Richard C. Dillon
|Richard C. Dillon|
|8th Governor of New Mexico|
January 1, 1927 – January 1, 1931
|Preceded by||Arthur T. Hannett|
|Succeeded by||Arthur Seligman|
June 24, 1877|
St. Louis, Missouri
|Died||January 5, 1966
Encino, New Mexico
Early life 
Dillon was born in St. Louis, Missouri on June 24, 1877. His early education was attained in the common schools of Missouri. In 1889, his family moved to Springer, New Mexico. He attended the public schools there. Before entering politics, he worked as a railroad laborer and a merchant.
Dillon won election to the New Mexico State Senate in 1924. He held the position for two years. He then secured the Republican gubernatorial nomination. He was elected the governor of New Mexico by a popular vote on November 2, 1926. In 1928 he was reelected to a second term, becoming the first New Mexico governor to successfully run for reelection since the state's first governor, Wiliam C. McDonald. During his tenure, the state government was managed in an efficient business-like method and the Carlsbad Caverns were declared a national monument by the federal government.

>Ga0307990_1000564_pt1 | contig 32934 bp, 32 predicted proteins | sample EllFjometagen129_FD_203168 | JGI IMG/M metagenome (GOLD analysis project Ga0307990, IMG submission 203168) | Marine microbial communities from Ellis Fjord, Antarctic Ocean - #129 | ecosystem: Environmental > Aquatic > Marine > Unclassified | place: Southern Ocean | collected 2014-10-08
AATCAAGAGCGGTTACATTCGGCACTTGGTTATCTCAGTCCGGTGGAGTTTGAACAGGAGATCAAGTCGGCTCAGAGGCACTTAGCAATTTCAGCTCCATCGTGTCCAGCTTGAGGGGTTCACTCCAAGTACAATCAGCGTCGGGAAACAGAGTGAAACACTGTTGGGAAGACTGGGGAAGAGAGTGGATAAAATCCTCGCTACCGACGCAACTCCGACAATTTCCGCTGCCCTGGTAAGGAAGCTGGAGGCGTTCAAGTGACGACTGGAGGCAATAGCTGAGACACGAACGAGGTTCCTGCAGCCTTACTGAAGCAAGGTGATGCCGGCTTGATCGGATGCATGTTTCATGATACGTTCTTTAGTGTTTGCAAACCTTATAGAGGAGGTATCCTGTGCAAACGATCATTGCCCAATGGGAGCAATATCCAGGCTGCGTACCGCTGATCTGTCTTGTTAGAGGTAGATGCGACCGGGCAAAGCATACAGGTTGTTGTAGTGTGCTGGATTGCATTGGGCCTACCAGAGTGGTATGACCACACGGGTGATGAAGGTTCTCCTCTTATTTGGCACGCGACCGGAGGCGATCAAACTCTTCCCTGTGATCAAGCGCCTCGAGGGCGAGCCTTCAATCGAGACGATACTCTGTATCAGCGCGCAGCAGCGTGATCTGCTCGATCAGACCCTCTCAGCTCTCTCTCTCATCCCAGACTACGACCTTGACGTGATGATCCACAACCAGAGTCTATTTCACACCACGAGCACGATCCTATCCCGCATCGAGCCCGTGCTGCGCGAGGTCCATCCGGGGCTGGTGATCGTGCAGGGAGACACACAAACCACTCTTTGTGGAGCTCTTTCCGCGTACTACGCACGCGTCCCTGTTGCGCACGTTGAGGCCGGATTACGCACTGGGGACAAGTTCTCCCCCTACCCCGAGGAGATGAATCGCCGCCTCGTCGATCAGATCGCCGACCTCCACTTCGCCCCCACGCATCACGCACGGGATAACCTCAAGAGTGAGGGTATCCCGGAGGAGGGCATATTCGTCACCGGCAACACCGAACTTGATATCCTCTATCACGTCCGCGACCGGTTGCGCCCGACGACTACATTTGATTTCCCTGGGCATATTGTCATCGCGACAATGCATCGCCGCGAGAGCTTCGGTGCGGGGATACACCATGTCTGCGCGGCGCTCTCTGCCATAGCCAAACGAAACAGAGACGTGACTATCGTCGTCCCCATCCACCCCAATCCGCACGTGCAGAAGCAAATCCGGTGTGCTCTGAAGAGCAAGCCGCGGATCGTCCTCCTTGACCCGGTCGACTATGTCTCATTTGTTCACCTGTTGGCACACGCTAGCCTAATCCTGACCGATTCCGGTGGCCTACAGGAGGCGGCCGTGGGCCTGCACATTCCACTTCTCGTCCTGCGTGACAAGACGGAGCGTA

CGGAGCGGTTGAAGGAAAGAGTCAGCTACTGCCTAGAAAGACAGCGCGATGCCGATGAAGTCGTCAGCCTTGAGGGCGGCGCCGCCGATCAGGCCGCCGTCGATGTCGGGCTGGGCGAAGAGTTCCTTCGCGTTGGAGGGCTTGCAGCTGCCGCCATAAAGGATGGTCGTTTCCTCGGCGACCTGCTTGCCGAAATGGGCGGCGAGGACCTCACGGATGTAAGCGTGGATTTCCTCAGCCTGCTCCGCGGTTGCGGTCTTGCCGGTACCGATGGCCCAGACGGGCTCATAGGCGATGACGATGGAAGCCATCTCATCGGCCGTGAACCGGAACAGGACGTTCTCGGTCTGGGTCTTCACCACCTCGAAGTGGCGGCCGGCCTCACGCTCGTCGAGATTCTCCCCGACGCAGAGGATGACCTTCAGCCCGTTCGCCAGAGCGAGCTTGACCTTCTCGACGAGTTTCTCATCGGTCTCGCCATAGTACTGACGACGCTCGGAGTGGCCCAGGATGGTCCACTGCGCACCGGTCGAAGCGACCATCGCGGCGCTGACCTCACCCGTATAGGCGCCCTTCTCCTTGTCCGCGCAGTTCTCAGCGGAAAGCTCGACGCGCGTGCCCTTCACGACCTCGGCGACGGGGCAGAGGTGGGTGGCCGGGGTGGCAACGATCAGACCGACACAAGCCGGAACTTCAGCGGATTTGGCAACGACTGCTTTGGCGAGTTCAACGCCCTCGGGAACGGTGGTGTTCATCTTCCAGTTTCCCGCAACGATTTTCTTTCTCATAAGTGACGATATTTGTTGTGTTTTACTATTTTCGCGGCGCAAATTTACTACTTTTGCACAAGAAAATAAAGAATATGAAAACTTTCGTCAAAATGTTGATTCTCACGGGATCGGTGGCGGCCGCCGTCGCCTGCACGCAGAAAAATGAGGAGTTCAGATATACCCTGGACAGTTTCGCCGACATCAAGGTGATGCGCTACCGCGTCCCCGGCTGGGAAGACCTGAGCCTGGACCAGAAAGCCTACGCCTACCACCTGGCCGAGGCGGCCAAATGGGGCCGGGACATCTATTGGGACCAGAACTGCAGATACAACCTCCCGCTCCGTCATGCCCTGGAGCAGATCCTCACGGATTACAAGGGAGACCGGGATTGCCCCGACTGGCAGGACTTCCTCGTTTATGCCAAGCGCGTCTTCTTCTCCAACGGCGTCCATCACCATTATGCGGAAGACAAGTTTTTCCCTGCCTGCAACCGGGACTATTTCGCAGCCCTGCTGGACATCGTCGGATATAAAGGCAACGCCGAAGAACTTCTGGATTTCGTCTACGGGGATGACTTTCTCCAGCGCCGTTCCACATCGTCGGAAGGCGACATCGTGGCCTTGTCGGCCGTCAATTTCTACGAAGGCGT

Later years 
After leaving the office, he retired from political life. He remained active in his business career. He eventually established the R.C. Dillon Company. He died on January 5, 1966. He was buried somewhere in Encino, New Mexico.
- Sobel, Robert and John Raimo. Biographical Directory of the Governors of the United States, 1789-1978. Greenwood Press, 1988. ISBN 0-313-28093-2